Tintin is one of the iconic cultural touch-points of Belgium, but just how queer is the intrepid reporter?
The creation of Tintin
First published in 1929, The Adventures of Tintin is the creation of Georges Remi, who wrote under the pen name Hergé.
Initially serialised in newspapers, Tintin quickly became one of the most popular comic-book characters of the 20th century – the stories were translated and read around the world.
Who is Tintin?
Tintin is a courageous young Belgian reporter and adventurer. His investigative journalism often leads him into dangerous mysteries.
He’s intelligent, inquisitive, and creative – never compromising his Boy Scout ideals. But we don’t ever get any backstory to Tintin. We never even find out if he has any other names apart from Tintin.
Other characters that regularly feature in the stories include Snowy, Captain Haddock, Professor Calculus, and Thomson and Thompson.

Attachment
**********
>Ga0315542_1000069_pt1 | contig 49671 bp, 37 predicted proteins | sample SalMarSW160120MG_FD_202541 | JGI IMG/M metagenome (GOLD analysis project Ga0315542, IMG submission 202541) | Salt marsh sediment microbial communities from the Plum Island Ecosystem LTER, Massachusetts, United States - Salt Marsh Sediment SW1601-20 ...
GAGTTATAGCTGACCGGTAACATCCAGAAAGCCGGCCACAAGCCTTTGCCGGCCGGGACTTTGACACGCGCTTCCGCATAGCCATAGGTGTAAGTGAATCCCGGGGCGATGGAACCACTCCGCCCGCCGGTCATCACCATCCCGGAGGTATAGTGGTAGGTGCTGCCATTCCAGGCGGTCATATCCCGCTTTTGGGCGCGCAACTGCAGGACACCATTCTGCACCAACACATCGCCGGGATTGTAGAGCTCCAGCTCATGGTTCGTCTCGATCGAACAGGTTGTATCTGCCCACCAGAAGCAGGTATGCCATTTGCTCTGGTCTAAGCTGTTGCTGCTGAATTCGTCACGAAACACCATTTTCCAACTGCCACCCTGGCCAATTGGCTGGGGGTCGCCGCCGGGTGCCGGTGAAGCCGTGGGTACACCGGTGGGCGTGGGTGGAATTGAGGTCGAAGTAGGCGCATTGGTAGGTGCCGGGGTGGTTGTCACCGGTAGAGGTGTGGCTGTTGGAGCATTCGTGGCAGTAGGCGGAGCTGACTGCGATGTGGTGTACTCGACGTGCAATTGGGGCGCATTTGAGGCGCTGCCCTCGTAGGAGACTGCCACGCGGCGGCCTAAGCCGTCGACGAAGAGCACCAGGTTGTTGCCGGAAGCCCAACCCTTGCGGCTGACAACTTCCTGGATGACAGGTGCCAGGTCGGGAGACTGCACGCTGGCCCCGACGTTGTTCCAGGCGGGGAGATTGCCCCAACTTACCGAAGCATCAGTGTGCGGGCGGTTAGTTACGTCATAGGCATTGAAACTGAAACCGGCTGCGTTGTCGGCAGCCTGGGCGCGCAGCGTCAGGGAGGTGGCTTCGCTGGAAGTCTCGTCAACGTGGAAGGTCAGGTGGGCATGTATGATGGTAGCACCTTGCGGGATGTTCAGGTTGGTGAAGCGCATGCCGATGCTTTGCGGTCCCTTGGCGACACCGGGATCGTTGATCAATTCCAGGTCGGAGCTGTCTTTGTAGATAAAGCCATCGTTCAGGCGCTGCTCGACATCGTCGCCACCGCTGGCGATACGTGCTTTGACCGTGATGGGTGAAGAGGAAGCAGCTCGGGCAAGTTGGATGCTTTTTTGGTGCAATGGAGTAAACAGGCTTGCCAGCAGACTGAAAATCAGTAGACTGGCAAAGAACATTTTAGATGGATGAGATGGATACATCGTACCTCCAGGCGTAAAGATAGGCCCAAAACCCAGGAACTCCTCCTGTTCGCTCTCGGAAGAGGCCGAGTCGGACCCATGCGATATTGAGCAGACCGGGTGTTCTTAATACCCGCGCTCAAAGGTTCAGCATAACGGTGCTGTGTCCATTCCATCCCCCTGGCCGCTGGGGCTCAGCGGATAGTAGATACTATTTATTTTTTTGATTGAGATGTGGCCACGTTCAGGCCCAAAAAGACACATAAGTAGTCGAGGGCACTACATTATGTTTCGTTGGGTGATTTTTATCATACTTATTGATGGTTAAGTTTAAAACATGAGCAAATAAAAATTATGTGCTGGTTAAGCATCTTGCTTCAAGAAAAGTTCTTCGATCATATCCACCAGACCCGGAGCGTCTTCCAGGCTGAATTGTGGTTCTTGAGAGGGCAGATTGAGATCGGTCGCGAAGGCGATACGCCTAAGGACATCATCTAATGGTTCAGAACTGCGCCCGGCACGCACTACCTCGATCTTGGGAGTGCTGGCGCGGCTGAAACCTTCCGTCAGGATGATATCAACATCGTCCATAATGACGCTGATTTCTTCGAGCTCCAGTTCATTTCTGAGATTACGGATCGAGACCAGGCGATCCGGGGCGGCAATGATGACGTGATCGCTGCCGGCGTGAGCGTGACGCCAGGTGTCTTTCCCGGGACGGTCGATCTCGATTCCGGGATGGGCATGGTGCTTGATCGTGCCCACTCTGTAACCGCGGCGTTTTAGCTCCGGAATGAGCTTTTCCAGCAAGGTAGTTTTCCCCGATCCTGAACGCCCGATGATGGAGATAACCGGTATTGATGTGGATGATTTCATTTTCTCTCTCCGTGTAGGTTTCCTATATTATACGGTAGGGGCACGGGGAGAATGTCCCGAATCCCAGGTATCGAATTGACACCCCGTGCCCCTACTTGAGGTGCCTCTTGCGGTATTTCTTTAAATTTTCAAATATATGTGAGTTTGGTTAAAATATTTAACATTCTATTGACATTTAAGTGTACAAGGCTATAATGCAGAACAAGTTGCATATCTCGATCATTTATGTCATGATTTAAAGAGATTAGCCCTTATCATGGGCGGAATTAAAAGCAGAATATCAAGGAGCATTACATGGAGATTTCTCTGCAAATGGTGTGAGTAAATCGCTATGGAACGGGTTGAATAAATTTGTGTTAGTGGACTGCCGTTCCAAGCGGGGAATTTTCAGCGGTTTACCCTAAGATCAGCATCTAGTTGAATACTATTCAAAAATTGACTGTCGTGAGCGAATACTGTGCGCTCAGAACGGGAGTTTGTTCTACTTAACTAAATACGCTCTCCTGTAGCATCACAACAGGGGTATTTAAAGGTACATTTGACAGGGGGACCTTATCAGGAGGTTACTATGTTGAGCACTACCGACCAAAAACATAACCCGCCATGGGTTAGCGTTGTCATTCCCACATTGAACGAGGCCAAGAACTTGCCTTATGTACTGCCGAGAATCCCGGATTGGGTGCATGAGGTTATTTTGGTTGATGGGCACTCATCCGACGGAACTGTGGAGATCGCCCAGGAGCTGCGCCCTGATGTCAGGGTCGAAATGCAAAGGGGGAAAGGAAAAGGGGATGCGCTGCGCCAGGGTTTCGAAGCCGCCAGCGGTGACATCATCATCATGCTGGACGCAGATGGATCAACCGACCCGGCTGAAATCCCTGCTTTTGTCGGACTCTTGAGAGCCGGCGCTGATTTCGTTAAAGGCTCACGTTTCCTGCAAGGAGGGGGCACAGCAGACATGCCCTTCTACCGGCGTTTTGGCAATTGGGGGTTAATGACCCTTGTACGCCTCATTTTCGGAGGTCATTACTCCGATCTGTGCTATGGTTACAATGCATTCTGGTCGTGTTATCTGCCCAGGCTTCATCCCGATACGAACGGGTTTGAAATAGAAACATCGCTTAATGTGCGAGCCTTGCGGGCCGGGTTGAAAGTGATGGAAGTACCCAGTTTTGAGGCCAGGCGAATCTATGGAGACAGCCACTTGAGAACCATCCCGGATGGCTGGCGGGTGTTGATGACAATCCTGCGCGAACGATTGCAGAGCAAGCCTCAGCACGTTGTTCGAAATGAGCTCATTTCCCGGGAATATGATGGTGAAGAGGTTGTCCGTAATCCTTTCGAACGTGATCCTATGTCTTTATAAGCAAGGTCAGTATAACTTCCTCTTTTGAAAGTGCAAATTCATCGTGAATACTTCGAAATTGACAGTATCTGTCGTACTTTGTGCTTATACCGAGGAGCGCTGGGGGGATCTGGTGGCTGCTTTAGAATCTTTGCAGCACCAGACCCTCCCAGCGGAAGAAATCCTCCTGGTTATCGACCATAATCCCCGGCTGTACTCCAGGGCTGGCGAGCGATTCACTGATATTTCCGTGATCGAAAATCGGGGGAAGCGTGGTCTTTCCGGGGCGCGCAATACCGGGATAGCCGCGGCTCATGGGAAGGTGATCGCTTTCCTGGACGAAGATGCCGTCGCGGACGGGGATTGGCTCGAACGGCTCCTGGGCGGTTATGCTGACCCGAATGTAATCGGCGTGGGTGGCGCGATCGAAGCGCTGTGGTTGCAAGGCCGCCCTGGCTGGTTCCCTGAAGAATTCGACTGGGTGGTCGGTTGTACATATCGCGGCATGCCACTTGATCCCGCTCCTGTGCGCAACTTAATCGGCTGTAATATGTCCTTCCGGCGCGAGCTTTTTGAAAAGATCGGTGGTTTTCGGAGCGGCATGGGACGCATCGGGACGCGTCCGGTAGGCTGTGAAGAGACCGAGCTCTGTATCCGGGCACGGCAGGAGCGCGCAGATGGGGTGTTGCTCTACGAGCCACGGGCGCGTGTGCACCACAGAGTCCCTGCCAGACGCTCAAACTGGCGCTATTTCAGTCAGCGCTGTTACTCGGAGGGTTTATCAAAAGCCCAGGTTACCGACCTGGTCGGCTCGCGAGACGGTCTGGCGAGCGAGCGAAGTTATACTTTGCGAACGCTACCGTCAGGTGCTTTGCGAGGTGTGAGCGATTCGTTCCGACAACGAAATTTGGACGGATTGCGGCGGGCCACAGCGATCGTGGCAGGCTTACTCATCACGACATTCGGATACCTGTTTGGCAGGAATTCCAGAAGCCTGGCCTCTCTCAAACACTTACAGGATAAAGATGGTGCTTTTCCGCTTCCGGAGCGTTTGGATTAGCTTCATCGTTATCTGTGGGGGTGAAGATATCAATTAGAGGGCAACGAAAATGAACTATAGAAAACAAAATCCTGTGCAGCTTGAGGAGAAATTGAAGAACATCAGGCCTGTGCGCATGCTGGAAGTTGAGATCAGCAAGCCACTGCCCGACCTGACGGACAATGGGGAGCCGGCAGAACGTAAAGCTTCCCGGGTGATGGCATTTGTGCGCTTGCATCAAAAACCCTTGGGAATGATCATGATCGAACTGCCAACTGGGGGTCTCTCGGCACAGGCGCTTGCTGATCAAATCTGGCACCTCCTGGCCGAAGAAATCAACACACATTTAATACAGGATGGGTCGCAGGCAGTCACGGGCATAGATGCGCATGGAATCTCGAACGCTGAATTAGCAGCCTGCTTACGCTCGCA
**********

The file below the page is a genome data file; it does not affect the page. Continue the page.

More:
Is Tintin gay?
Tintin’s creator was silent on the question, and there’s nothing definitive included in the published adventures of the intrepid reporter. So, we need to put our Gaydar to work and see what we can deduce.
Sure, first impression is that Tintin is a well-groomed young twink with a cute dog, but is there more to it than that?
Tintin’s world is fairly homocentric. Sure, there’s a couple of female characters that appear throughout the adventures – but we’ve done the maths. Out of 350 characters featured, only eight of those are women and none of them are even remotely close to being any kind of romantic interest for Tintin.
Most fan-fiction conjecture centres around Tintin’s relationship with Captain Haddock. It’s not really clear how the two men met. Haddock emerges as a kind of wayward father-figure to the considerably younger Tintin – remember, we don’t know anything about Tintin’s actual parents. Tintin and Snowy move into Haddock’s home – Marlinspike Hall. Also, Tintin seems to be a calming influence on Haddock – Haddock goes from a hard-drinking foul-mouthed sailor into a caring and almost noble character.
We may not have conclusive evidence, but anything is possible.
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